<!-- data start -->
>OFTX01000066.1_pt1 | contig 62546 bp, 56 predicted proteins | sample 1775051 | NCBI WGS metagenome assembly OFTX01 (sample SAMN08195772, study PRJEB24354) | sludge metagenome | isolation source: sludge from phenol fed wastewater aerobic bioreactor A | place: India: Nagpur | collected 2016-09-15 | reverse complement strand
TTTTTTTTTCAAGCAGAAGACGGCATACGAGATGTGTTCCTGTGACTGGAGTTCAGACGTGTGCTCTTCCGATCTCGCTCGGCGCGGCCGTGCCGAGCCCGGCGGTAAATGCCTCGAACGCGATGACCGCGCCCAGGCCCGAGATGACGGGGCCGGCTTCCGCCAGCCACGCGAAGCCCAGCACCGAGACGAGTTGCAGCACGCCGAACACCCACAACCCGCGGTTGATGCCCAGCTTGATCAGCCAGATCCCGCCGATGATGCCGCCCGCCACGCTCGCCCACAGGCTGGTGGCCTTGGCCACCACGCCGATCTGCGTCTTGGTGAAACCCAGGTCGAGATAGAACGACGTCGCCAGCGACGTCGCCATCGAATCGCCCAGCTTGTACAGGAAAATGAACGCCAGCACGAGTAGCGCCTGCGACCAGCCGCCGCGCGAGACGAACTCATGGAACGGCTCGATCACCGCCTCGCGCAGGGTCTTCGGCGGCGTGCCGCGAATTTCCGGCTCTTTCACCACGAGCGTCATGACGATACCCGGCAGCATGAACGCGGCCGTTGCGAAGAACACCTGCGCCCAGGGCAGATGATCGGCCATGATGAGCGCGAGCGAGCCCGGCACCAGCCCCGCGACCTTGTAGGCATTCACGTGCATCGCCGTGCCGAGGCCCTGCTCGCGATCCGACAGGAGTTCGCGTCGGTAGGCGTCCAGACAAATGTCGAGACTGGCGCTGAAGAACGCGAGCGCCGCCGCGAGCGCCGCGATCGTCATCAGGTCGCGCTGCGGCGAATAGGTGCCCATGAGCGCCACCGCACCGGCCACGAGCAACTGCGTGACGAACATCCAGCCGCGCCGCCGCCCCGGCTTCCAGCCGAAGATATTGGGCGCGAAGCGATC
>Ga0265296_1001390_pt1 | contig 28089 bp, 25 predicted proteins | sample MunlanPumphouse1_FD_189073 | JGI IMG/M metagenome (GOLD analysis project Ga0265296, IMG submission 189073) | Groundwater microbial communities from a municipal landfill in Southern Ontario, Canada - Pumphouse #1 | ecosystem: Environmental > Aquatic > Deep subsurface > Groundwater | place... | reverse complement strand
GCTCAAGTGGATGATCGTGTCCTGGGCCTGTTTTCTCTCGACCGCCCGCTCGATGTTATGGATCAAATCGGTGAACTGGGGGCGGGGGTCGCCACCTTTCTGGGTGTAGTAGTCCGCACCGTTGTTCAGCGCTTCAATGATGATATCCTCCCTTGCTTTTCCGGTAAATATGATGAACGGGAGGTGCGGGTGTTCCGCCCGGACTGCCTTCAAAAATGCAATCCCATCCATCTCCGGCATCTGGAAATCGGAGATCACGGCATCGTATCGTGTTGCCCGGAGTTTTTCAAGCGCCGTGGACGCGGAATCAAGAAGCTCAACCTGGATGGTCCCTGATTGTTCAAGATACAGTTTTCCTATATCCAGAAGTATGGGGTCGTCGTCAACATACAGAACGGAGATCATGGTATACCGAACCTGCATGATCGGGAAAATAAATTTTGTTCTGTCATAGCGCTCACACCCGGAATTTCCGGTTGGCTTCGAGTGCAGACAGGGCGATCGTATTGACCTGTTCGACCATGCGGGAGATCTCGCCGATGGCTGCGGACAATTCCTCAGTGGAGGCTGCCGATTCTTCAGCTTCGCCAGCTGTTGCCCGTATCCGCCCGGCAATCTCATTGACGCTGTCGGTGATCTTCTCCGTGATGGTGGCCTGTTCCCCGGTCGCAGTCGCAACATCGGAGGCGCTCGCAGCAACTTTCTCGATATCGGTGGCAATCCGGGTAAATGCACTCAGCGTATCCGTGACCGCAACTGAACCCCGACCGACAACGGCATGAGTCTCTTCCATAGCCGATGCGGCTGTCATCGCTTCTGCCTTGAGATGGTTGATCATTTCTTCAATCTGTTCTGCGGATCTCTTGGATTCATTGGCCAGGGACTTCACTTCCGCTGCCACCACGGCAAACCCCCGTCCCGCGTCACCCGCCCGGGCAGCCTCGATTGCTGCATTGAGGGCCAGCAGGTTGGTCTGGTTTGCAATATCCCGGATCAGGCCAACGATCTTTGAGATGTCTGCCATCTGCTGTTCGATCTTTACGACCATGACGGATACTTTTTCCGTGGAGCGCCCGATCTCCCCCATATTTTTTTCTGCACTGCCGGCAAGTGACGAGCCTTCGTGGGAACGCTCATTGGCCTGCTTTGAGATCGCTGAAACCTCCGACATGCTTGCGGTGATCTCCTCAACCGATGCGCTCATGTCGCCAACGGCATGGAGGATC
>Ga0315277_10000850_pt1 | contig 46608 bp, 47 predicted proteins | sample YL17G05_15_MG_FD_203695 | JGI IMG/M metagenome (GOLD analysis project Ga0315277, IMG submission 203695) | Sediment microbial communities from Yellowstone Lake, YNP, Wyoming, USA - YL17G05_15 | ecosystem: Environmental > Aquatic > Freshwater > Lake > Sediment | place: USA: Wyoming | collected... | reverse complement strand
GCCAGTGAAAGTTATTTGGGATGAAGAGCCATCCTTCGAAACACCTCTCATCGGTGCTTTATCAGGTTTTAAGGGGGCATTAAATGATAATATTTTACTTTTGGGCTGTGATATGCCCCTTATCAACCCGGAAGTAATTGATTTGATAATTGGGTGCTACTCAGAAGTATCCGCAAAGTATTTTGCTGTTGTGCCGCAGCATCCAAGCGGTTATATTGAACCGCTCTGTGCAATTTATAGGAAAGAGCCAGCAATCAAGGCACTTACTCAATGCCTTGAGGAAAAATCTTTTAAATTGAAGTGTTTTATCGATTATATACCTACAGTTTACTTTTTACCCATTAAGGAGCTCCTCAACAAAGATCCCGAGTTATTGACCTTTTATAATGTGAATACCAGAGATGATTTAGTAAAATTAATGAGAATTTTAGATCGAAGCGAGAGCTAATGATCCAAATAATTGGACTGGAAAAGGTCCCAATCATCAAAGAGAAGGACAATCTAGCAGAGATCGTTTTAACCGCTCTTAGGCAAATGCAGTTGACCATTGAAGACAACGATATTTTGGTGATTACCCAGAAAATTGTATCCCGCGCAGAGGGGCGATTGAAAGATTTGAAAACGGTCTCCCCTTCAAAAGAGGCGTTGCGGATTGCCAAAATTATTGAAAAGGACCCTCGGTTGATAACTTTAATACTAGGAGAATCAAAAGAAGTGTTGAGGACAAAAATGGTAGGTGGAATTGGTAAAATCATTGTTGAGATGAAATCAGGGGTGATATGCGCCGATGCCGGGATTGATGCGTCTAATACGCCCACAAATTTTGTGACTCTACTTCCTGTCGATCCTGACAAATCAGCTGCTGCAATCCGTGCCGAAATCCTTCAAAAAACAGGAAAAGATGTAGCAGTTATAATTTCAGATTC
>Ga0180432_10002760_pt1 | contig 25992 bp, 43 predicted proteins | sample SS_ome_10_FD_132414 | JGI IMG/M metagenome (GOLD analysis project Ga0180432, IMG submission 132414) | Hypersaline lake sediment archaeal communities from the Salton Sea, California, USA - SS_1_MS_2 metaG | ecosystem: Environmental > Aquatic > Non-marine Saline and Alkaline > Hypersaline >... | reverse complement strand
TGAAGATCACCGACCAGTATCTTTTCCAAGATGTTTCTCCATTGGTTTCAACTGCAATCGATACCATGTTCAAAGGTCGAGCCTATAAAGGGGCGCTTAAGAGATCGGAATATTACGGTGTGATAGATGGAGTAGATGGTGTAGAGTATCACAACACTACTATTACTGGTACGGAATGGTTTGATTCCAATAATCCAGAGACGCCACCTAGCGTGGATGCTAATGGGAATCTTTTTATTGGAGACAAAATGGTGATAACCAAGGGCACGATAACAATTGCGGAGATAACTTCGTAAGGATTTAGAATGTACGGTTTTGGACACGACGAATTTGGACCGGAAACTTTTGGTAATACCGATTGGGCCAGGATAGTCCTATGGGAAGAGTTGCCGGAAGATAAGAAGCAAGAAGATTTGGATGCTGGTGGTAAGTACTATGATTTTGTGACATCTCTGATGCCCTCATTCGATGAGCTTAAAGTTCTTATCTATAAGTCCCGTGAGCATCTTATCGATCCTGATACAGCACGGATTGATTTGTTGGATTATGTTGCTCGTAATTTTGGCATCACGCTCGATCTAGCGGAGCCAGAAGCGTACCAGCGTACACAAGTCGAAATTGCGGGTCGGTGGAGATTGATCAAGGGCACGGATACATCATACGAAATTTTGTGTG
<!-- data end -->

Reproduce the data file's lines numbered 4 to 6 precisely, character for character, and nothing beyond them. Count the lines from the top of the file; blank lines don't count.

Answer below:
GCTCAAGTGGATGATCGTGTCCTGGGCCTGTTTTCTCTCGACCGCCCGCTCGATGTTATGGATCAAATCGGTGAACTGGGGGCGGGGGTCGCCACCTTTCTGGGTGTAGTAGTCCGCACCGTTGTTCAGCGCTTCAATGATGATATCCTCCCTTGCTTTTCCGGTAAATATGATGAACGGGAGGTGCGGGTGTTCCGCCCGGACTGCCTTCAAAAATGCAATCCCATCCATCTCCGGCATCTGGAAATCGGAGATCACGGCATCGTATCGTGTTGCCCGGAGTTTTTCAAGCGCCGTGGACGCGGAATCAAGAAGCTCAACCTGGATGGTCCCTGATTGTTCAAGATACAGTTTTCCTATATCCAGAAGTATGGGGTCGTCGTCAACATACAGAACGGAGATCATGGTATACCGAACCTGCATGATCGGGAAAATAAATTTTGTTCTGTCATAGCGCTCACACCCGGAATTTCCGGTTGGCTTCGAGTGCAGACAGGGCGATCGTATTGACCTGTTCGACCATGCGGGAGATCTCGCCGATGGCTGCGGACAATTCCTCAGTGGAGGCTGCCGATTCTTCAGCTTCGCCAGCTGTTGCCCGTATCCGCCCGGCAATCTCATTGACGCTGTCGGTGATCTTCTCCGTGATGGTGGCCTGTTCCCCGGTCGCAGTCGCAACATCGGAGGCGCTCGCAGCAACTTTCTCGATATCGGTGGCAATCCGGGTAAATGCACTCAGCGTATCCGTGACCGCAACTGAACCCCGACCGACAACGGCATGAGTCTCTTCCATAGCCGATGCGGCTGTCATCGCTTCTGCCTTGAGATGGTTGATCATTTCTTCAATCTGTTCTGCGGATCTCTTGGATTCATTGGCCAGGGACTTCACTTCCGCTGCCACCACGGCAAACCCCCGTCCCGCGTCACCCGCCCGGGCAGCCTCGATTGCTGCATTGAGGGCCAGCAGGTTGGTCTGGTTTGCAATATCCCGGATCAGGCCAACGATCTTTGAGATGTCTGCCATCTGCTGTTCGATCTTTACGACCATGACGGATACTTTTTCCGTGGAGCGCCCGATCTCCCCCATATTTTTTTCTGCACTGCCGGCAAGTGACGAGCCTTCGTGGGAACGCTCATTGGCCTGCTTTGAGATCGCTGAAACCTCCGACATGCTTGCGGTGATCTCCTCAACCGATGCGCTCATGTCGCCAACGGCATGGAGGATC
>Ga0315277_10000850_pt1 | contig 46608 bp, 47 predicted proteins | sample YL17G05_15_MG_FD_203695 | JGI IMG/M metagenome (GOLD analysis project Ga0315277, IMG submission 203695) | Sediment microbial communities from Yellowstone Lake, YNP, Wyoming, USA - YL17G05_15 | ecosystem: Environmental > Aquatic > Freshwater > Lake > Sediment | place: USA: Wyoming | collected... | reverse complement strand
GCCAGTGAAAGTTATTTGGGATGAAGAGCCATCCTTCGAAACACCTCTCATCGGTGCTTTATCAGGTTTTAAGGGGGCATTAAATGATAATATTTTACTTTTGGGCTGTGATATGCCCCTTATCAACCCGGAAGTAATTGATTTGATAATTGGGTGCTACTCAGAAGTATCCGCAAAGTATTTTGCTGTTGTGCCGCAGCATCCAAGCGGTTATATTGAACCGCTCTGTGCAATTTATAGGAAAGAGCCAGCAATCAAGGCACTTACTCAATGCCTTGAGGAAAAATCTTTTAAATTGAAGTGTTTTATCGATTATATACCTACAGTTTACTTTTTACCCATTAAGGAGCTCCTCAACAAAGATCCCGAGTTATTGACCTTTTATAATGTGAATACCAGAGATGATTTAGTAAAATTAATGAGAATTTTAGATCGAAGCGAGAGCTAATGATCCAAATAATTGGACTGGAAAAGGTCCCAATCATCAAAGAGAAGGACAATCTAGCAGAGATCGTTTTAACCGCTCTTAGGCAAATGCAGTTGACCATTGAAGACAACGATATTTTGGTGATTACCCAGAAAATTGTATCCCGCGCAGAGGGGCGATTGAAAGATTTGAAAACGGTCTCCCCTTCAAAAGAGGCGTTGCGGATTGCCAAAATTATTGAAAAGGACCCTCGGTTGATAACTTTAATACTAGGAGAATCAAAAGAAGTGTTGAGGACAAAAATGGTAGGTGGAATTGGTAAAATCATTGTTGAGATGAAATCAGGGGTGATATGCGCCGATGCCGGGATTGATGCGTCTAATACGCCCACAAATTTTGTGACTCTACTTCCTGTCGATCCTGACAAATCAGCTGCTGCAATCCGTGCCGAAATCCTTCAAAAAACAGGAAAAGATGTAGCAGTTATAATTTCAGATTC